Thursday, April 21, 2016

Writing For the Senses

This morning, I woke to the scent of fresh coffee. Before he left to go surfing, Larry brought me a cup. I love the smell of coffee, even though the flavor doesn’t quite live up to it. The aroma started me thinking about writing for all the senses.
Most writers provide descriptions of places and locations. However, the challenge is to make them interesting and creative without interrupting the story. Readers need to feel as though they are present in a location. Simply describing a room by telling about the furniture isn’t sufficient. Instead, providing meaningful details and the character’s response to the space gives readers a deeper understanding of the character, and therefore enhances the story.

For instance, assume a character enters a lawyer’s office. The easy choice would be to describe the carpet, desk, bookshelves, etc. But what if the office were described more creatively from the character’s point of view?

The receptionist opened the heavy oak door and indicated John should enter. “Mr. Stevens will be right with you.” She turned and closed the door behind her.

The room smelled of furniture polish, old books, and old money. Heavy green drapes, hung on the large window straight ahead, looked as if they had been there since early in the previous century. The enormous dark wood desk appeared to be from the same era. James wondered why the inhabitant chose to position his back to the window with the lovely view.

He covered the distance to the guest chairs before the desk over deep beige carpet, which silenced his footfalls. He wondered if the attorney intended the intimidation the room evoked or if it was just a side benefit. He also wondered if the lawyer kept him waiting to increase his anxiety.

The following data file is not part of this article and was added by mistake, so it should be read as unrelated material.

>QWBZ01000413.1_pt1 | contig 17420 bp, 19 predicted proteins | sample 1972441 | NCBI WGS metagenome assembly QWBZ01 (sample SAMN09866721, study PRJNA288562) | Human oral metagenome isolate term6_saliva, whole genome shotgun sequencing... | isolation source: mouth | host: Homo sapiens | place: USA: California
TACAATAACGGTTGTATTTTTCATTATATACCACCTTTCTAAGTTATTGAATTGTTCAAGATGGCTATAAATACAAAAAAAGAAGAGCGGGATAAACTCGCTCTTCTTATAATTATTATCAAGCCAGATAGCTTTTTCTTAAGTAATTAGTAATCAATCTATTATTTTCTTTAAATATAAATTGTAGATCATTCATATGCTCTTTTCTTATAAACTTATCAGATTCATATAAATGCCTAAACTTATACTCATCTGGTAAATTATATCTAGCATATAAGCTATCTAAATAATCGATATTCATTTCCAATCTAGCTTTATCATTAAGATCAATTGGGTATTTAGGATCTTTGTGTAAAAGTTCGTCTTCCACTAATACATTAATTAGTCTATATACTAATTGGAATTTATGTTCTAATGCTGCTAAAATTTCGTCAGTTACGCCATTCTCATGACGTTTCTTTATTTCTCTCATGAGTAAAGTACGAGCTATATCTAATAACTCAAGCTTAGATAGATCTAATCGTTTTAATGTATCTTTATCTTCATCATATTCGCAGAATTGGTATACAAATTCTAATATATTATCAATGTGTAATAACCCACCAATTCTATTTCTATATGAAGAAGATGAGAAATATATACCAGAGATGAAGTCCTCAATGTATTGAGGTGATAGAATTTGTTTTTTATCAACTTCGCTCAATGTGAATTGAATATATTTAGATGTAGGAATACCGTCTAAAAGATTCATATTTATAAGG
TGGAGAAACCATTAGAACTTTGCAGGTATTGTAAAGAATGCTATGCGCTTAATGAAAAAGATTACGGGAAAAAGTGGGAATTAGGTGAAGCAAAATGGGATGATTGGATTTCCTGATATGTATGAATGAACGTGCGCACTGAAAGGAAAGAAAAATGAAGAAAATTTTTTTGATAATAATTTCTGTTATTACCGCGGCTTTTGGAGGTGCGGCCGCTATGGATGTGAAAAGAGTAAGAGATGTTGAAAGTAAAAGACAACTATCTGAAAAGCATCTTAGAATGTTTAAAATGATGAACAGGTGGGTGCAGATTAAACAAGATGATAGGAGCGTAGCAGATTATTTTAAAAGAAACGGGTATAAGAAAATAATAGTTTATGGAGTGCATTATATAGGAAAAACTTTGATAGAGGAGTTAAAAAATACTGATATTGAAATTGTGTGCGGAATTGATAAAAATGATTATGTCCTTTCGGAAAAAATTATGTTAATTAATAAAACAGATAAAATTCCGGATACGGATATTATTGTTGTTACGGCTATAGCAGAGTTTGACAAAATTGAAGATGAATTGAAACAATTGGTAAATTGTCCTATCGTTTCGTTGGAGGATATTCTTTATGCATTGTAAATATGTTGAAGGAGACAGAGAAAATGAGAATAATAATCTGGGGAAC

When writing a scene, all senses need to be considered. What do the characters see? What do they hear? Smell? Feel? Taste? Each of these provides a deeper sense of place to the scene.

One caveat, however: too much information can slow down and interrupt the story.

A friend, who is a terrific writer, becomes so enamored of her descriptions she tends to overwrite. Her words are poetic and beautiful. Unfortunately, she often writes several paragraphs of description, often describing the same thing several different ways. By the time readers finish reading these lengthy descriptions, they have lost track of the story.

The trick is to include enough sensory information to pull readers into the plot without going too far.

Is it easy? No. Is it worth the effort? Without doubt?

How do you approach writing for the senses? Are you aware of including all the senses when you write?


  1. Perfect. Too many forget to use what could be great descriptions of smell, sound, etc.

  2. I once edited a book where each new location catalogued only the items in the room--going from left to right. Truly awful!

  3. Lorna, I love this post and am going to share it.

    There's a renowned writer who describes characters and settings in exhaustive detail (he practically details the stitching on their underwear!). Losing track of the story because of too much description is especially problematic in audio books.

    1. Thank you. Some writers fall in love with their words and lose their story.